Τhe right to be tried within a reasonable time and the restoration of the party’s «presumptive» prejudice

by Evita Salamoura

Within the framework of the 50th Anniversary celebrations of the European Court of Human Rights (hereinafter “ECtHR”), reference should be made to the delays in the administration of justice. This is an issue of fundamental importance that has caused deep concern at an international level and the treatment of this issue is the subject of ongoing discussion and research. A large number of applications inundate the ECtHR on a daily basis; the overwhelming majority of these concern the violation of the right to be tried within a reasonable time. It should be noted that our country, Greece, along with Italy, Poland, France and Turkey, are all in the “red zone” of violations due to the excessive amount of time required to pursue an examination of a case on its merits and to get a judgment issued by the domestic courts. Illustratively it is reported that the percentage of issued judgments for all State Parties which concern violations of the right to be tried within a reasonable time stands at 35%, of which Greece accounts for 8%. This is a remarkably high percentage if we consider that the corresponding percentage of the neighbouring country of Turkey, a country with a fivefold population, stands at 7.6% and Russia a country with a far greater population stands at just 2%.! At a national level the breach of reasonable time stands at 62%, i.e. more than half of the convictions against Greece concern such a breach.[1]

The right to be tried within a reasonable time is entrenched at an international level:

  1. Under Article 6 § 1 of the European Convention of Human Rights (hereinafter “ECHR” or “Convention”), which provides: “In the determination of his civil rights and obligations or of any criminal charge against him, everyone is entitled to a fair (…) hearing within a reasonable time”,
  2. Under Article 14 § 3 (c) of the International Covenant on Civil and Political Rights (ICCPR), which provides “In the determination of any criminal charge against him, everyone shall be entitled to the following minimum guarantees, in full equality: (…) To be tried without undue delay, (…)”,

It should be noted that the ICCPR only grants the accused person the right to be tried within a reasonable time and not any other parties.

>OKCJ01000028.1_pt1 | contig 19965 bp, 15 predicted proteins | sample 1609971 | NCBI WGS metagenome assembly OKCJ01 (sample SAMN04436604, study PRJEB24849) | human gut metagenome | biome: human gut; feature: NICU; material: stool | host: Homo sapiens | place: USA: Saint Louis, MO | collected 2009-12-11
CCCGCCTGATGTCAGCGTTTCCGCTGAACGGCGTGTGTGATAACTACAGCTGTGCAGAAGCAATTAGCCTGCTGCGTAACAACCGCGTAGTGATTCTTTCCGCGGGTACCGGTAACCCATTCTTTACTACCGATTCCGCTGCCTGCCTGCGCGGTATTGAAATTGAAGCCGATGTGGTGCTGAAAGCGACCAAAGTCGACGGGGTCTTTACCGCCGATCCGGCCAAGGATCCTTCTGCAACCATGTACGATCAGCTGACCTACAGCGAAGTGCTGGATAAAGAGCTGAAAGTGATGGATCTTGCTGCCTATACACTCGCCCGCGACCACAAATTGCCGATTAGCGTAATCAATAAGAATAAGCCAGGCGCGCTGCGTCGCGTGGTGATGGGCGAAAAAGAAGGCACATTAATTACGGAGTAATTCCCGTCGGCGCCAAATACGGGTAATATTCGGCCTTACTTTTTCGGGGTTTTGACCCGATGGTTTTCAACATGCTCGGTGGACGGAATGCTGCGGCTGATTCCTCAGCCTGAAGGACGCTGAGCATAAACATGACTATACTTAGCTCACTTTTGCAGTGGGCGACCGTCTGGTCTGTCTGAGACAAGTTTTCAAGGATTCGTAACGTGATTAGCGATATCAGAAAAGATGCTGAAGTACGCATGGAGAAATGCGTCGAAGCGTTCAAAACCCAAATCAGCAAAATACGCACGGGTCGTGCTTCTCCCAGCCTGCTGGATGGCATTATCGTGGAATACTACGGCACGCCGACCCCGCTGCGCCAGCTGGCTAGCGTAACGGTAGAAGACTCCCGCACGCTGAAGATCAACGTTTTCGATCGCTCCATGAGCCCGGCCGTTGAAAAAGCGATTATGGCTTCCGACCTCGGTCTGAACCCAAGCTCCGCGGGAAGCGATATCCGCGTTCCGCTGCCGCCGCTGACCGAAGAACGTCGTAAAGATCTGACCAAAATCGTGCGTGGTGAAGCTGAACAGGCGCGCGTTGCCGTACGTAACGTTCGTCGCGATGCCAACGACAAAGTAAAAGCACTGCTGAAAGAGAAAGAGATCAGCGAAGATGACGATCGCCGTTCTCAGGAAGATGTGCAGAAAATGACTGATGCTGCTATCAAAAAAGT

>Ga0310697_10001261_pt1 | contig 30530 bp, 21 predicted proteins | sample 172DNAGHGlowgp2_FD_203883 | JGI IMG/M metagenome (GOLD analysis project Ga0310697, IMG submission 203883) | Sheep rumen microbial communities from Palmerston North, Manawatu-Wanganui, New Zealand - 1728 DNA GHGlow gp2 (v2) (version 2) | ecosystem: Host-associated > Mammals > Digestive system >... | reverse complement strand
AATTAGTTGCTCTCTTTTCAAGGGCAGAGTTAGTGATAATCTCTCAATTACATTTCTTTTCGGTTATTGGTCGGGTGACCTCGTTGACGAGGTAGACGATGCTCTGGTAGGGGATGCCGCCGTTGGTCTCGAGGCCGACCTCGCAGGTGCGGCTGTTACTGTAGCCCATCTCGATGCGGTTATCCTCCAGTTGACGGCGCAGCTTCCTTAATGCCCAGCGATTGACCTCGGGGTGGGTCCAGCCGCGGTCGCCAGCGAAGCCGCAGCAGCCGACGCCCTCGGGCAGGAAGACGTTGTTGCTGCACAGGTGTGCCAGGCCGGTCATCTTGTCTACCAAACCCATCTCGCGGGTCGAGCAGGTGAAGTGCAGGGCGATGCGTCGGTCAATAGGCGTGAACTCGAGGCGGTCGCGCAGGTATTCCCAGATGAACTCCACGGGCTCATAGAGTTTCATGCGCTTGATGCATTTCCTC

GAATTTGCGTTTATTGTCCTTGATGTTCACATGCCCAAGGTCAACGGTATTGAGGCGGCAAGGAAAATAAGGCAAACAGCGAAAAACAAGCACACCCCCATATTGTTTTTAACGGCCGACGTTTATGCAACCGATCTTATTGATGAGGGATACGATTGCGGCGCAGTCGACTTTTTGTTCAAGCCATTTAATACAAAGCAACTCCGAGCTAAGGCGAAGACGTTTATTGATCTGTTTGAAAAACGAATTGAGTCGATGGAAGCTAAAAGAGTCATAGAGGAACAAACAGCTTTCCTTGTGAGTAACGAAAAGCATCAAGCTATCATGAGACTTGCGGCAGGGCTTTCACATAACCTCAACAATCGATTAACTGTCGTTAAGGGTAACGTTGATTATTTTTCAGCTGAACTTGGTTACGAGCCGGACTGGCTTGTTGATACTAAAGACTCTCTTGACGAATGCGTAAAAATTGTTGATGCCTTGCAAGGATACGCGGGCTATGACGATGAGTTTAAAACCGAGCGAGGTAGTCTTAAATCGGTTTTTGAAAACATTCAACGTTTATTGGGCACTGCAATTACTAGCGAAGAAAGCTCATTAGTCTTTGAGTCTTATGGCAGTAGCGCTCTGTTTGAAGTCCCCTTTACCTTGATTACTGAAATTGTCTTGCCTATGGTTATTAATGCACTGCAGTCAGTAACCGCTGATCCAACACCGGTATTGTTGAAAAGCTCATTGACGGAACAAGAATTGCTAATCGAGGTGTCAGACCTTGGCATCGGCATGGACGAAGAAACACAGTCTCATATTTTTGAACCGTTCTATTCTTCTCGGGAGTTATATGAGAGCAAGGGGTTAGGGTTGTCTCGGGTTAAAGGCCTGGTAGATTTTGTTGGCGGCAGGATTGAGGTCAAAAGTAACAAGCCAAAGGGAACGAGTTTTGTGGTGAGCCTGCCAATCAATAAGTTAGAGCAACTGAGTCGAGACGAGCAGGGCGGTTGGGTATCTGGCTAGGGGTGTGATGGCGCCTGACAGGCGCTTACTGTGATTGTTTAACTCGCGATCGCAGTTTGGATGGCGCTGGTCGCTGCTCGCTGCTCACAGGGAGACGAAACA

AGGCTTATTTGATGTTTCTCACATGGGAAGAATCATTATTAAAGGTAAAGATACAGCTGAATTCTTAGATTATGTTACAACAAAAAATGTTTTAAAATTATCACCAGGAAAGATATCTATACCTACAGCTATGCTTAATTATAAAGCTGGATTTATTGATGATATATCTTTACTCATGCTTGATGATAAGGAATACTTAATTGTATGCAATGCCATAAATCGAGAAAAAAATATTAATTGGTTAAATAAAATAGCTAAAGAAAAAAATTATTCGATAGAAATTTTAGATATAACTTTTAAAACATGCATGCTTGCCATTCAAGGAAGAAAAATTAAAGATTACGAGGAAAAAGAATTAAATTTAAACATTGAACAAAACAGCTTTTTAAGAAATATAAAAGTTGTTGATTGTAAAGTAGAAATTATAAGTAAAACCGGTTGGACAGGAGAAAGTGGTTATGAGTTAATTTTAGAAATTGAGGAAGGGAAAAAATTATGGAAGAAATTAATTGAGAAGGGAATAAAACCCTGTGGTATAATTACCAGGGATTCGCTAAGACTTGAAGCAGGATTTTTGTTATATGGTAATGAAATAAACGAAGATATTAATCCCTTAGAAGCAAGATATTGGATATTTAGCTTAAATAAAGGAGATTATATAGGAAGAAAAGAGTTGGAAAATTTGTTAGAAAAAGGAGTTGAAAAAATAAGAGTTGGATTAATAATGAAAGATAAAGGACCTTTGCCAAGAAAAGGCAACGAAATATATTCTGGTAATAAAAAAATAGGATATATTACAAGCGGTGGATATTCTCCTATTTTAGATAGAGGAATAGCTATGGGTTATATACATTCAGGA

1. Under Article 8 § 1 of the American Convention on Human Rights which provides: “Every person has the right to a hearing, with due guarantees and within a reasonable time, (…)”,
  2. Under Article 7 § 1 of the African [Banjul] Charter on Human and Peoples’ Rights, which provides: “1.Every individual shall have the right to have his cause heard. This comprises: (…) (d) the right to be tried within a reasonable time”.

The present study focuses on the right to be tried within a reasonable time and an attempt will be made to: a) present the guiding principles of this right, developed by the rich jurisprudence of the ECtHR, b) demonstrate the effect that the length of proceedings has on the fairness of the trial, c) determine what constitutes “just satisfaction” under Article 41 of the ECHR in relation to the violation of this right, and finally, d) set out the opportunities available, concerning appropriate measures that could eliminate or mitigate the adverse effects suffered by parties due to the excessive length of proceedings.

I. “Reasonable time” under the case-law of the ECtHR

Article 6 § 1 of the Convention provides that a court, “in the determination of civil rights and obligations or of any criminal charge” must decide within a reasonable time. The concept of reasonable time actually indicates the period within which the decisions of a court (civil, criminal, administrative) must be delivered in order for the administration of justice to be effective and efficient.

Αs far as civil cases are concerned, an expeditious holding of trial is required, in order to avoid the prolonged state of uncertainty in which the involved parties find themselves. In criminal cases, this requirement is of prime importance given the consequences experienced of a “charge” pending against the accused person.[2]